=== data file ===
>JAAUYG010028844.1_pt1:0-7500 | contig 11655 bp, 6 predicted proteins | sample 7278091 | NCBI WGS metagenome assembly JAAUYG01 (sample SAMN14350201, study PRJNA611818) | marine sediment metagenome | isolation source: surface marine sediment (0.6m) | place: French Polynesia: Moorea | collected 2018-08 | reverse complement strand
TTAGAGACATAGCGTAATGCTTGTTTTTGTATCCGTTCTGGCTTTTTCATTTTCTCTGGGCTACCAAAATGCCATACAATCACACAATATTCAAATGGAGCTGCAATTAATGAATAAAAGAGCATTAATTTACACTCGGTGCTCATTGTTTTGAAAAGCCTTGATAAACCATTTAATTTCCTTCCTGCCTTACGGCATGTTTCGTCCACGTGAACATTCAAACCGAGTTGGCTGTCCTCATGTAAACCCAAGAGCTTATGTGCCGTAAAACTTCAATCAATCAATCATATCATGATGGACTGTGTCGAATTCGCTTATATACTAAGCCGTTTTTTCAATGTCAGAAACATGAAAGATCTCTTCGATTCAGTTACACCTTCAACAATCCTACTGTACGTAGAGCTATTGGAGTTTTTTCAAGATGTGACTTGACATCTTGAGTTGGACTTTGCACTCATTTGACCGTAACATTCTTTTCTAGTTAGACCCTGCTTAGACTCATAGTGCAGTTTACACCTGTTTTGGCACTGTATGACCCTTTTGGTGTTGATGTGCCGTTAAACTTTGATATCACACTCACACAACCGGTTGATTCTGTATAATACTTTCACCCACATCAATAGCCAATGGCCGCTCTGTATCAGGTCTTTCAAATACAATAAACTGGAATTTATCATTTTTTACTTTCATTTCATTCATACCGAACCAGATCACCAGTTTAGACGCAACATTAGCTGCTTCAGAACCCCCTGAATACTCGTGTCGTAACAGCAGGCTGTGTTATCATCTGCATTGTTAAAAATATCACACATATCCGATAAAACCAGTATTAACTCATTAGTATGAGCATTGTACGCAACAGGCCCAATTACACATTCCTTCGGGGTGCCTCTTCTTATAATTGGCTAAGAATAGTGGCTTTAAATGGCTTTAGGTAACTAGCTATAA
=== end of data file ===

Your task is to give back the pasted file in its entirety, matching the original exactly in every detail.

>JAAUYG010028844.1_pt1:0-7500 | contig 11655 bp, 6 predicted proteins | sample 7278091 | NCBI WGS metagenome assembly JAAUYG01 (sample SAMN14350201, study PRJNA611818) | marine sediment metagenome | isolation source: surface marine sediment (0.6m) | place: French Polynesia: Moorea | collected 2018-08 | reverse complement strand
TTAGAGACATAGCGTAATGCTTGTTTTTGTATCCGTTCTGGCTTTTTCATTTTCTCTGGGCTACCAAAATGCCATACAATCACACAATATTCAAATGGAGCTGCAATTAATGAATAAAAGAGCATTAATTTACACTCGGTGCTCATTGTTTTGAAAAGCCTTGATAAACCATTTAATTTCCTTCCTGCCTTACGGCATGTTTCGTCCACGTGAACATTCAAACCGAGTTGGCTGTCCTCATGTAAACCCAAGAGCTTATGTGCCGTAAAACTTCAATCAATCAATCATATCATGATGGACTGTGTCGAATTCGCTTATATACTAAGCCGTTTTTTCAATGTCAGAAACATGAAAGATCTCTTCGATTCAGTTACACCTTCAACAATCCTACTGTACGTAGAGCTATTGGAGTTTTTTCAAGATGTGACTTGACATCTTGAGTTGGACTTTGCACTCATTTGACCGTAACATTCTTTTCTAGTTAGACCCTGCTTAGACTCATAGTGCAGTTTACACCTGTTTTGGCACTGTATGACCCTTTTGGTGTTGATGTGCCGTTAAACTTTGATATCACACTCACACAACCGGTTGATTCTGTATAATACTTTCACCCACATCAATAGCCAATGGCCGCTCTGTATCAGGTCTTTCAAATACAATAAACTGGAATTTATCATTTTTTACTTTCATTTCATTCATACCGAACCAGATCACCAGTTTAGACGCAACATTAGCTGCTTCAGAACCCCCTGAATACTCGTGTCGTAACAGCAGGCTGTGTTATCATCTGCATTGTTAAAAATATCACACATATCCGATAAAACCAGTATTAACTCATTAGTATGAGCATTGTACGCAACAGGCCCAATTACACATTCCTTCGGGGTGCCTCTTCTTATAATTGGCTAAGAATAGTGGCTTTAAATGGCTTTAGGTAACTAGCTATAA